I do have high regard for the Constitution and the Bill of Rights, but I'm willing to bet that Titter knows nothing about the content of that regard. Moreover, my high opinion of Congressman Paul does not mean I share his religious views as Titter clumsily attempts to imply. While I gather that Ron is religious, I know absolutely nothing about it because he has very politely succeeded so far in keeping it in his pants.

Unlike most conservatives, who regularly expose themselves in public.

Titter gets off his trolley at the corner of Unsupported Assertion and Wild Surmise, and heads (with a stop at the Non-Sequiturs-R-Us bargain basement) for the Willful and Aggravated Conflation shopping mall.

In today's libertarian movement there is a schism, he informs us, between "purists" and "pragmatics". I won't delve into his pretzel logic here; you can read what he says for yourself. The point Titter struggles to make is that I contradict myself (which somehow makes me religious) by claiming to be both a "purist" and a Constitutionalist simultaneously.

"I don't see any other basis by which he can call himself a Libertarian yet continue to advocate the 'benefits' bestowed by the U.S. Constitution."

That's because you're not looking very hard, old rutabaga. If you're going to pretend to be a scholar of my works, then be a scholar of all my works. If you were, you'd know that I am not a "Purist"; that's a word used by the other side in what might be called their War on Integrity in an attempt to defame those who have it—integrity, I mean.

What am I, then? I'm a libertarian, that's what I am. I represent the libertarian wing of the libertarian movement. Those others aren't libertarians at all—for the most part, they're crypto-Republicans who disdain and reject the Zero Aggression Principle which, along with the concept of absolute self-ownership, is the very core and basis of libertarianism.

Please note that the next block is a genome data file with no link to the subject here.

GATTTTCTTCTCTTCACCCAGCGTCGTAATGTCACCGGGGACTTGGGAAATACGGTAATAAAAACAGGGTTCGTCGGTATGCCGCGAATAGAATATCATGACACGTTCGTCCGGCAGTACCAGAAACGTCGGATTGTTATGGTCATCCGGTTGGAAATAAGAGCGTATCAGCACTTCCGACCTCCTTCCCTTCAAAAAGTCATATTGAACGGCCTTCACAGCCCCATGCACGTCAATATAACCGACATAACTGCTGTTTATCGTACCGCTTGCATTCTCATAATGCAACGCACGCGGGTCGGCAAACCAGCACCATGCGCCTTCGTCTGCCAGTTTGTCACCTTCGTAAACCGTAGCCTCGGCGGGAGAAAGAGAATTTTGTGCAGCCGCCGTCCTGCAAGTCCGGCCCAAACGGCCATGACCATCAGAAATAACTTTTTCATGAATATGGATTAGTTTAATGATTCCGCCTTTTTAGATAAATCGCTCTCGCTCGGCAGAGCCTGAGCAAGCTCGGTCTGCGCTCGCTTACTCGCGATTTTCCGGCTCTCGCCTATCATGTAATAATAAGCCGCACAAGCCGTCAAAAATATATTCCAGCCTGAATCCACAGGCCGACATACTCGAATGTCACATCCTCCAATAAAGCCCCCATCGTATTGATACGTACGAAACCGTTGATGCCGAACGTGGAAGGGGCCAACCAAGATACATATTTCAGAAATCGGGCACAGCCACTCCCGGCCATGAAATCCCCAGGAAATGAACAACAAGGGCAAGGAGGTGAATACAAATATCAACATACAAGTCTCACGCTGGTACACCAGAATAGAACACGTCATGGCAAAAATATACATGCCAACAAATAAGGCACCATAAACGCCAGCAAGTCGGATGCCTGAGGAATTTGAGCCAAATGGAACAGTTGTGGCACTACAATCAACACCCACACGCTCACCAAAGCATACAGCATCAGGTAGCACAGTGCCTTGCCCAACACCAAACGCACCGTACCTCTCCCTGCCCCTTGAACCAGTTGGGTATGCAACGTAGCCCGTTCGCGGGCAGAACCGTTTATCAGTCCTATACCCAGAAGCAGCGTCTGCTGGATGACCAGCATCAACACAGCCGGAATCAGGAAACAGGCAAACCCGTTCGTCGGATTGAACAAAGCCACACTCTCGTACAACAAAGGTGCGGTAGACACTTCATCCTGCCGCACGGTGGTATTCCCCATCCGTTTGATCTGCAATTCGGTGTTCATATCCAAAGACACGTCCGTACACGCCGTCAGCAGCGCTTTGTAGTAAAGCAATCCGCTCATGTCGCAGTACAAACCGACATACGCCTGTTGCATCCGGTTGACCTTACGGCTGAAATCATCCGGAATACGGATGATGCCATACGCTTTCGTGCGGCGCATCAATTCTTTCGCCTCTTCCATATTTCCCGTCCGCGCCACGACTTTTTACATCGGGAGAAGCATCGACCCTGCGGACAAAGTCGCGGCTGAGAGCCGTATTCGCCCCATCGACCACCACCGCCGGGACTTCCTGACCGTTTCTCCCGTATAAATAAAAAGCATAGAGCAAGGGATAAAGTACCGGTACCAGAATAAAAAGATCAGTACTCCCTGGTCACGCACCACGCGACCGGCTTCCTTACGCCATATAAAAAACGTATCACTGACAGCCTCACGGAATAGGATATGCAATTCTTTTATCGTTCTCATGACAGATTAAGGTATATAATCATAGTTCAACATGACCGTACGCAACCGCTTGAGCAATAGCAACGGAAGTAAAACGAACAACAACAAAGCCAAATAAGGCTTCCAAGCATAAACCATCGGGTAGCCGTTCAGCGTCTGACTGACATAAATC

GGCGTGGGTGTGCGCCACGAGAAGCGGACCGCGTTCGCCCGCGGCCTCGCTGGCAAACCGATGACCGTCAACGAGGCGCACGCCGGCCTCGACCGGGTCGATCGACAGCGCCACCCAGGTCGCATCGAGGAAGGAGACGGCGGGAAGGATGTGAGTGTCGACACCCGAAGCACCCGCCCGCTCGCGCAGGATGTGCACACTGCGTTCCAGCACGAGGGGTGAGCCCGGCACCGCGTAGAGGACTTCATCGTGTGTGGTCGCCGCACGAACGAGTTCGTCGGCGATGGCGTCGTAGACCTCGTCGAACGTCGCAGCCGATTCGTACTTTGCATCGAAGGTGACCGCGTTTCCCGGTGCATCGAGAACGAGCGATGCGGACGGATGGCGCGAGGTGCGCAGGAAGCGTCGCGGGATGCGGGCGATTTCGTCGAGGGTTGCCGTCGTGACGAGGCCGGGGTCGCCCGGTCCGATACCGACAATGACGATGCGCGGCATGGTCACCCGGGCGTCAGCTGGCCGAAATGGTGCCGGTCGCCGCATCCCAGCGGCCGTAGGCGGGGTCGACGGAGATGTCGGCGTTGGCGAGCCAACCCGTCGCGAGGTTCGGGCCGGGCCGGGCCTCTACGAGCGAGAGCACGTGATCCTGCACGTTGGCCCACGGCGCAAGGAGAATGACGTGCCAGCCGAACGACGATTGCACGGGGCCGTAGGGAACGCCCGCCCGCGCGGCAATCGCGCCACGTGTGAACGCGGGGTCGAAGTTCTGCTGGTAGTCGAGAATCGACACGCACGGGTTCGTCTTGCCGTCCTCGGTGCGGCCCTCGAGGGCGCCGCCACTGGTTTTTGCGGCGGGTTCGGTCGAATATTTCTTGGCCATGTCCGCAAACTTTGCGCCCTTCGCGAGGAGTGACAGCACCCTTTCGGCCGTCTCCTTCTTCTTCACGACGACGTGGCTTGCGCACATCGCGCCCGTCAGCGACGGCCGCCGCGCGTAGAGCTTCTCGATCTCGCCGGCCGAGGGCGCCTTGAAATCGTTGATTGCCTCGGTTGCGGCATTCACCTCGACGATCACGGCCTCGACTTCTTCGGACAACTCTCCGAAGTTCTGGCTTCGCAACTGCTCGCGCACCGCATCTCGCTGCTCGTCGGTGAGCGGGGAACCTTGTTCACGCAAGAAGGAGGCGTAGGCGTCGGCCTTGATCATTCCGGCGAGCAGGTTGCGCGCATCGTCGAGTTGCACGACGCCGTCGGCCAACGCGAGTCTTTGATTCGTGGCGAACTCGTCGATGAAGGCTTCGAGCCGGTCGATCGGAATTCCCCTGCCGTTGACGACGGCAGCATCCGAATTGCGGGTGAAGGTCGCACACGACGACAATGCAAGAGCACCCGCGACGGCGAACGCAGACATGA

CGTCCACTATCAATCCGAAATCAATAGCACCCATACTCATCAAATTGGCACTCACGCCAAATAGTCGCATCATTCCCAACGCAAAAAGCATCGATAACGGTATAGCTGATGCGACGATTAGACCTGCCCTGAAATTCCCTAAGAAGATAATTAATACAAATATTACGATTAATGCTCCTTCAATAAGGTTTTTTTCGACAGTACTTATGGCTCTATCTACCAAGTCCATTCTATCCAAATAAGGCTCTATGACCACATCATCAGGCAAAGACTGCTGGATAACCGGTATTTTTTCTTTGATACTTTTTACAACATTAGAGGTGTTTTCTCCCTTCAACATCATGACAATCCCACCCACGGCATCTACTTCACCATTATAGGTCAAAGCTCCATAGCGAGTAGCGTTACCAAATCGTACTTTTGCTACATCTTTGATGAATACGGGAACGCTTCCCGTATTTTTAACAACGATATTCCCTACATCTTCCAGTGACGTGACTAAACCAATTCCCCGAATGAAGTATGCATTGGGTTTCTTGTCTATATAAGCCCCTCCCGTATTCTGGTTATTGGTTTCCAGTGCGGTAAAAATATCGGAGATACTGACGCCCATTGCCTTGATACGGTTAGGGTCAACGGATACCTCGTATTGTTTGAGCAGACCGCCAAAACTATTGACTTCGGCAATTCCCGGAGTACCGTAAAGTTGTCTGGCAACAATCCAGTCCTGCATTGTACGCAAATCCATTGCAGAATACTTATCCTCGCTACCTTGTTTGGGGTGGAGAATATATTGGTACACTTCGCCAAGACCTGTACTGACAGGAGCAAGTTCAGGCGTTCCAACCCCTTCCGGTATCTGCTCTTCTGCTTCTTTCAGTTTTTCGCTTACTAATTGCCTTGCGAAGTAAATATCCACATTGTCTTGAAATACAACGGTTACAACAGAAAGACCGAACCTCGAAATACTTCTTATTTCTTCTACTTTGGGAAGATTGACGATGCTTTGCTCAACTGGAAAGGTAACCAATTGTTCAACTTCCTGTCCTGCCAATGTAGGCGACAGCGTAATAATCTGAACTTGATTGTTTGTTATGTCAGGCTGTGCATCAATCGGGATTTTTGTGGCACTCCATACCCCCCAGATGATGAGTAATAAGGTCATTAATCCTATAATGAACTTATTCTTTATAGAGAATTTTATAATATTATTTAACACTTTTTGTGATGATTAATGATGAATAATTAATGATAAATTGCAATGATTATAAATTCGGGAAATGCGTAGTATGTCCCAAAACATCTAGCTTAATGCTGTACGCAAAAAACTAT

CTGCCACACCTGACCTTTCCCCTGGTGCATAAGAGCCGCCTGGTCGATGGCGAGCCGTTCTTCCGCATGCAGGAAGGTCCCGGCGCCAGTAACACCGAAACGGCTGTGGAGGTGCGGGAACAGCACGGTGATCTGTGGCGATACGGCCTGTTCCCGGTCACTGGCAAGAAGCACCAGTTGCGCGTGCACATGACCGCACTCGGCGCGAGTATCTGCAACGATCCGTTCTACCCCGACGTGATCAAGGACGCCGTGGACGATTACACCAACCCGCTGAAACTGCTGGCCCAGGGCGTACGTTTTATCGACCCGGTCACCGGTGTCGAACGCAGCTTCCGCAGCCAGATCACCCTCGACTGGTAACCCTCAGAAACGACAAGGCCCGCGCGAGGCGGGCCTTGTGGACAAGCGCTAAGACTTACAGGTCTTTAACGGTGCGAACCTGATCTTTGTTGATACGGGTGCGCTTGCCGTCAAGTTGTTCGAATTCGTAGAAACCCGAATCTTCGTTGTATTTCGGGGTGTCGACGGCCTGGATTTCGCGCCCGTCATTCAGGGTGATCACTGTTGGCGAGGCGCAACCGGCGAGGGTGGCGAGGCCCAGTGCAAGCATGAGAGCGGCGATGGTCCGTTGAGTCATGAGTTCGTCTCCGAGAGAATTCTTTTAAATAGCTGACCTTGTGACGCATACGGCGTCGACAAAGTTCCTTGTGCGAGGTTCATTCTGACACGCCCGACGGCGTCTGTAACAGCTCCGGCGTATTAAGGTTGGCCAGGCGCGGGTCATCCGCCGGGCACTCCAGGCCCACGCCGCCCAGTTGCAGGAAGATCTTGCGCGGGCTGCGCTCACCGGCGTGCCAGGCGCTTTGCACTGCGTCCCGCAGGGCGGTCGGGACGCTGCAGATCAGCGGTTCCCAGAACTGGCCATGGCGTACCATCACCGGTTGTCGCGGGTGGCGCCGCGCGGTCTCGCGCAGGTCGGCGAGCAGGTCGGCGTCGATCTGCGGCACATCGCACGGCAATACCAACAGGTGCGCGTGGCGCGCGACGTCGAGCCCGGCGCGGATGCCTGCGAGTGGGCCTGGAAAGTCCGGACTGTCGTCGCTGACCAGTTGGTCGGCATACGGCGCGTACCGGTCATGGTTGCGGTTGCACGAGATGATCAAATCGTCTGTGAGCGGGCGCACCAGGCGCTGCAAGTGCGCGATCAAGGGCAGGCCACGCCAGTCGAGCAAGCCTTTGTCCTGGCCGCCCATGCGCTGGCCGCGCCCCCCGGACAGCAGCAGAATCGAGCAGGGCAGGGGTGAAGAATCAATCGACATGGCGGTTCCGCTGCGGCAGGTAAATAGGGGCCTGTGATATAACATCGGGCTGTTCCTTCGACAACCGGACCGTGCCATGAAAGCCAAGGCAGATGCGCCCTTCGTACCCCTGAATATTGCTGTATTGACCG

They're also fools. They never seem to realize that no matter how they labor to deceive voters, any real libertarian like me can come along and queer their pitch in five minutes, by telling the truth. They'll have to spend their time, energy, and money reestablishing their credentials, explaining why, if they're libertarians, they don't embrace libertarian ideas (especially the Zero Aggression Principle), and denouncing real libertarians. Me they'd like to paint as a kook or extremist. Trouble is that I've been in the movement longer than any of them, 47 years, since 1962, when I was 16 years old. I wrote a fair amount of what they're trying to jettison now, and what I didn't, I learned from figures who only linger as ghosts and legends to most of them.

"Libertarians ... " Titter writes, " ... have no need for written law, rule, regulation or statutes. Any written explanations they use are created to improve their understanding of the principles they espouse."

And here we come, at last, to the heart of Titter's failure to read plain English. He turns out to be a Spoonerian, and makes exactly the same mistake Lyander (not particularly libertarian on the subjects of rent and interest) did, himself. The Constitution is not the social contract that it's been widely advertised to be for centuries. It's a charter—an operatng system, if you will—for a strong central government, and thus essentially inimical (Titter's right about this; so is a broken clock, twice a day) toward a philosophy of individual liberty.

The first ten amendments to the Constitution, which we commonly refer to as the Bill of Rights is actually a bill of restrictions, spelling out (amplifying the clear language of Article 1, Section 8) a number of things that government is not allowed to do. The fact that it has been frequently violated does not reflect against its validity, but against the criminality of those who claim some kind of right to rule.

The truth is that the Bill of Rights does not apply to you or me, but to the state. As Titter would know, if he had really studied my works and not just skimmed a few to find arguing points, my position—and it's perfectly consisent with my anarchism—is that, as long as we permit the government to exist, it is going to be compelled to operate strictly within the parameters established by its own founding documents.

The Bill of Rights was written by one of Hamilton's Federalists to assuage the suspicions—all too well founded, as it turned out—of Jefferson's Anti-Federalists with regard to the Constitution. Thus it became the contingency on which ratification of the entire document depended. Void the Bill of Rights, you void the Constitution. Void the Constitution, and any government that claims to derive its authority from it is also void, and nothing more than a gang of murderers and thieves.

It's at this point that my correpondent takes up the Magna Carta, inappropriately comparing it (as indeed many have before him) to the Constitution.